Either way, the phrase fits in the case of Green Bay Packers general manager Ted Thompson, who had a short window of opportunity to improve the defense on Monday.
Late Monday morning, the Chicago Bears announced they would not be renewing the contract of defensive coordinator Ron Rivera. By that evening, the San Diego Chargers announced they'd hired Rivera to be linebackers coach of the fledgling staff of new coach Norv Turner.
Clearly, the Packers are happy with their defensive coordinator, Bob Sanders. They stuck with him through thick and thin last season. That's four season-ending weeks of thick preceded by 12 weeks of thin, all of which translated into the league's 12th-ranked defense in terms of yards allowed.
Games aren't won and lost by yards, though. They are won and lost with points, and the Packers finished 24th by allowing 22.9 points per game.
Maybe we're brainwashed into thinking the Packers have perhaps the best cornerback tandem in the conference, a great set of young linebackers, a promising safety and an active defensive line. Maybe those players aren't as good as we think they are, and that No. 24 ranking in points allowed is fairly indicative of the talent.
I don't think that's the case, though, and I think the defense — especially with all the mental breakdowns that plagued the first three months of the season — underperformed.
Which leads us to Rivera, who interviewed to be the Packers' head coach last offseason. Rivera coordinated one of the best defenses in the league the last couple of seasons. Was it his coaching, Bears head coach Lovie Smith's input or was it the players that led to that group being so good?
The guess here is Rivera must have had something to do with it, because otherwise, he wouldn't have interviewed for eight NFL head coaching jobs during the last two offseasons.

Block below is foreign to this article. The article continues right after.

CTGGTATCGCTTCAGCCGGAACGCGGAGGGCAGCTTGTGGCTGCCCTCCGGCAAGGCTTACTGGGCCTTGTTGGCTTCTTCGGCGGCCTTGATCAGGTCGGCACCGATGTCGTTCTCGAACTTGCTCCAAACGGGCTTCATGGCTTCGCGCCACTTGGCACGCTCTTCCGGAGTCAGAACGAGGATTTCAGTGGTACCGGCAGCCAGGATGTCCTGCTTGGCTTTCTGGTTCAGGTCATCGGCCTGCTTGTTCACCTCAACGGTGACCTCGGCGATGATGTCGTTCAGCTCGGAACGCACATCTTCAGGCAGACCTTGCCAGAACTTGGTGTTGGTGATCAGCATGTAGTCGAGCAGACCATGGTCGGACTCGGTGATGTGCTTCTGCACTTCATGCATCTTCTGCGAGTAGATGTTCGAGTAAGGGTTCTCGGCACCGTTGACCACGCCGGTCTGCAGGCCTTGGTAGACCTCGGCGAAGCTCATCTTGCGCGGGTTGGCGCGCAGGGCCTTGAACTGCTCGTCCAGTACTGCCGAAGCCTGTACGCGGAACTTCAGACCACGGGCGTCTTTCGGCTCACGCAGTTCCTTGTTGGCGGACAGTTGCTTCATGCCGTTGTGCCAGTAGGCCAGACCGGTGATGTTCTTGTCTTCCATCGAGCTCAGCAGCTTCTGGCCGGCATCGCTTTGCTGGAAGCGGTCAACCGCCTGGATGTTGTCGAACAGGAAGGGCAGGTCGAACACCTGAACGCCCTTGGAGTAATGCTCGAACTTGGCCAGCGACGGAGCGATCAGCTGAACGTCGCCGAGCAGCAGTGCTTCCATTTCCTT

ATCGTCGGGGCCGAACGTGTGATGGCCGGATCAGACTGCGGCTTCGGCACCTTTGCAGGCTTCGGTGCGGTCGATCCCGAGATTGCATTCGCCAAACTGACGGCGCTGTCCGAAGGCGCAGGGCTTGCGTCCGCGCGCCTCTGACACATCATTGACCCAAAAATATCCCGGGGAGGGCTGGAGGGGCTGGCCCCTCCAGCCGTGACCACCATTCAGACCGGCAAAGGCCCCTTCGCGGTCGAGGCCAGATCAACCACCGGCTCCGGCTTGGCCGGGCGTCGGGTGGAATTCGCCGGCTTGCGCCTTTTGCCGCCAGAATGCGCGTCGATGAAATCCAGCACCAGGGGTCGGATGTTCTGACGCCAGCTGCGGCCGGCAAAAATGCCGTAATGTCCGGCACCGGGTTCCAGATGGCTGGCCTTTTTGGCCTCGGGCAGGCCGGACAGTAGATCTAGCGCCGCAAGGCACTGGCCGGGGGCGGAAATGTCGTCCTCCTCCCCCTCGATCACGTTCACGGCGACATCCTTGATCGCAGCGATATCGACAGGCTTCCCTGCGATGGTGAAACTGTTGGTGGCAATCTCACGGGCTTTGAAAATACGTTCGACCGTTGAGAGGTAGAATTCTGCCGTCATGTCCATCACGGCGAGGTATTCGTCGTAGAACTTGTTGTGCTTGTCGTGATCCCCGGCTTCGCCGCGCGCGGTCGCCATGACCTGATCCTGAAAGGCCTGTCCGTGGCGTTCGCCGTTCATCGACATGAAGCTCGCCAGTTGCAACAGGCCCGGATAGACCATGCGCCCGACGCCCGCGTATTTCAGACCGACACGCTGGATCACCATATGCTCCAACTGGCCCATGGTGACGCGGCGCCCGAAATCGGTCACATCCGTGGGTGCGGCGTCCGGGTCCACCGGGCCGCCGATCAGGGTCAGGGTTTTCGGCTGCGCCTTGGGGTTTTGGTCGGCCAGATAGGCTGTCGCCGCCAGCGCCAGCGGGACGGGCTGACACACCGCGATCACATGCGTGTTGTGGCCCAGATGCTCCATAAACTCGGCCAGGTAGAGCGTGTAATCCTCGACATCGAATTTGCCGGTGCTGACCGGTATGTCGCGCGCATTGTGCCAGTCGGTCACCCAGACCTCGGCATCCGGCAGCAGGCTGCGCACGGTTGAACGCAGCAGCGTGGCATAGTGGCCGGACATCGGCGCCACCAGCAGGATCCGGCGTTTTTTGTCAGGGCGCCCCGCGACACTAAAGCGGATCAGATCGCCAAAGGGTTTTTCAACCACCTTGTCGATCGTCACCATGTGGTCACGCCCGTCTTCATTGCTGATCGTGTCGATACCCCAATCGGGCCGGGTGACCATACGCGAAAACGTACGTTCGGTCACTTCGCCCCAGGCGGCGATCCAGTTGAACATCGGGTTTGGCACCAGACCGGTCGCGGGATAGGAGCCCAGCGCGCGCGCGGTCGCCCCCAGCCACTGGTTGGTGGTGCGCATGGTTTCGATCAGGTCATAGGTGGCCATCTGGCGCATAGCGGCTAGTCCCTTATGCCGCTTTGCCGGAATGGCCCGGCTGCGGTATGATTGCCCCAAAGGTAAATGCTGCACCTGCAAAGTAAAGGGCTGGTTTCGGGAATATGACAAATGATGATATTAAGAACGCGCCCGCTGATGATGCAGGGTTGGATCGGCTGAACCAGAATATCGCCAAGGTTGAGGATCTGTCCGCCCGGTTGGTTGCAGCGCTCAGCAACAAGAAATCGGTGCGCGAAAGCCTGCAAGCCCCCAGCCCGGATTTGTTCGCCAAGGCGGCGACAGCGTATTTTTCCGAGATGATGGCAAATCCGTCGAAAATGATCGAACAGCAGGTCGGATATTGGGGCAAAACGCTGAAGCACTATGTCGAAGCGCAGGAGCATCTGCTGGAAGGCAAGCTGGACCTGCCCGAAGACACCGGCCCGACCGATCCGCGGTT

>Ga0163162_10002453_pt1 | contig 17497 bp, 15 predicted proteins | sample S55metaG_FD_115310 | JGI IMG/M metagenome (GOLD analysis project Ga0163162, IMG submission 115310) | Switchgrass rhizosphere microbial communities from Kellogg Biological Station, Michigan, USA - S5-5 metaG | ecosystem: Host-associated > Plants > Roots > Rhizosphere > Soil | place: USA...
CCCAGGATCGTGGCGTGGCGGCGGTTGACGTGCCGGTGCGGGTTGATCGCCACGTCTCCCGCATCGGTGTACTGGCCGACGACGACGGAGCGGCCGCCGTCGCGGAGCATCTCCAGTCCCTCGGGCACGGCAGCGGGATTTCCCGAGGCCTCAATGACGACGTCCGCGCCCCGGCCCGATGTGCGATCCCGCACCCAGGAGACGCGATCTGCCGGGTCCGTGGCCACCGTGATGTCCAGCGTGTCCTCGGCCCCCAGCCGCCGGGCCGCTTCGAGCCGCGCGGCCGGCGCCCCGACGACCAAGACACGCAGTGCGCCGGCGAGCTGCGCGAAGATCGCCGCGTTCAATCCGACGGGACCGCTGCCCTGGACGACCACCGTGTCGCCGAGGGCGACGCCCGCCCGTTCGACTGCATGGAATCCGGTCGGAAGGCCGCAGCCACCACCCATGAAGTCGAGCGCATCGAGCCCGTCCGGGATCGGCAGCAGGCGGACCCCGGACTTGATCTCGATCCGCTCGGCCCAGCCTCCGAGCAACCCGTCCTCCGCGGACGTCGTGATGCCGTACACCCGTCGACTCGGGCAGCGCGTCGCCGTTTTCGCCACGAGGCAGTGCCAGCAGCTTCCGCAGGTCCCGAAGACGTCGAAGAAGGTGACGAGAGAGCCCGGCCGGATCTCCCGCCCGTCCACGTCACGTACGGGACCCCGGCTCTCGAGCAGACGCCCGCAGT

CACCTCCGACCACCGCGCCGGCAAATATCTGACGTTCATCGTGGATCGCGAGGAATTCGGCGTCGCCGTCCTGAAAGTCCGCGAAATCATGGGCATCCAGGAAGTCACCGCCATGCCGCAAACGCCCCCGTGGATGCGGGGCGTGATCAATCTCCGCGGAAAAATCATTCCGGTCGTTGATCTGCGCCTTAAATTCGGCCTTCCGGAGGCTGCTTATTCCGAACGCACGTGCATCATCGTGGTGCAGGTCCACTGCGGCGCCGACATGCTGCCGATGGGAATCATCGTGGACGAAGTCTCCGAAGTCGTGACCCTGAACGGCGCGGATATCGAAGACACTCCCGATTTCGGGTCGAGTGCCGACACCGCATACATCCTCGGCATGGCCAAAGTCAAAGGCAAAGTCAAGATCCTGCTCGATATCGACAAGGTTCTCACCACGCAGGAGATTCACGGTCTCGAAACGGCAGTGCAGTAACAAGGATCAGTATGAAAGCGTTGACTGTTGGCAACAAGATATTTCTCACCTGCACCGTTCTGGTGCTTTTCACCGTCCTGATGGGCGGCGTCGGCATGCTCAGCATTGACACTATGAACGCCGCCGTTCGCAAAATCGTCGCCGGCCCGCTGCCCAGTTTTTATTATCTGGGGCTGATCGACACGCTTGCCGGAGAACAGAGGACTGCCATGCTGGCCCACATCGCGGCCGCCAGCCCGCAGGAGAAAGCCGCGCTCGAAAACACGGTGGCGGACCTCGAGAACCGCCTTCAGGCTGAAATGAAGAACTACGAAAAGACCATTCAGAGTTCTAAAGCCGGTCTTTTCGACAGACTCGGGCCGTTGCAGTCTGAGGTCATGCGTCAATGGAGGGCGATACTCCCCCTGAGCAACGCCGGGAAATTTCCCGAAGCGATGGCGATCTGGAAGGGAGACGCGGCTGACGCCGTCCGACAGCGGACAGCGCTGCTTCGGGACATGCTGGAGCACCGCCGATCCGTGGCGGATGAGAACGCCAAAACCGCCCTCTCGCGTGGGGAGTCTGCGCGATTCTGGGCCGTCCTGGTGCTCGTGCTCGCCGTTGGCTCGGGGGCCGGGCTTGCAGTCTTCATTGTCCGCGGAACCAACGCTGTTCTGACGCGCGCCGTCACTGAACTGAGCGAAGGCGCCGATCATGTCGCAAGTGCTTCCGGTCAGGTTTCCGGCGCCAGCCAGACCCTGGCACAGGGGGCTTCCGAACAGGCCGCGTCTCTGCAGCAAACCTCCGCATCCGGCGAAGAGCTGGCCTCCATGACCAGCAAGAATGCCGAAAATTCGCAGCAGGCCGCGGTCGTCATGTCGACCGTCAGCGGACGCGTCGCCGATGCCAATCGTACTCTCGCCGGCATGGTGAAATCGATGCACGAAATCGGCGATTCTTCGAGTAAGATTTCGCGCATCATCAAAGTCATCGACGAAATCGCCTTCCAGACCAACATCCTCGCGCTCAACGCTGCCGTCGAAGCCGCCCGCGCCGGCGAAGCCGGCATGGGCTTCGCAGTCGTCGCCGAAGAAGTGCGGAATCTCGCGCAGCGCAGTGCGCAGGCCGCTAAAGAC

Certainly, having guys like Brian Urlacher, Tommie Harris and Mike Brown — the latter two of which suffered season-ending injuries and missed the Bears' run to the Super Bowl — helped Rivera. And certainly, working under defensive-minded Smith helped too, which is probably why Rivera has interviewed for a bunch of head jobs but failed to land any of them.
But his work under Smith is exactly why Thompson should have taken the bold step of firing Sanders and hiring Rivera, or at least making a high-priced offer to land Rivera as an assistant.
History has shown that, with a few exceptions, you can't win the Super Bowl unless you win your division. Smith is head coach of the NFC North's top dogs, and what better way to cut him down a notch than to hire his former defensive coordinator?
Rivera is a winner. Unlike Sanders, Rivera has a track record as a proven coordinator. Rivera knows Smith's scheme, and that scheme is a winner. Goodness knows, he'd have plenty of motivation.
The Packers had a chance to upgrade the defense without using a penny of the salary cap.
I think Mr. Addison also coined the phrase "he dropped the ball." That would apply to Thompson.
Lawrence is a regular contributor to PackerReport.com. Send comments to email@example.com.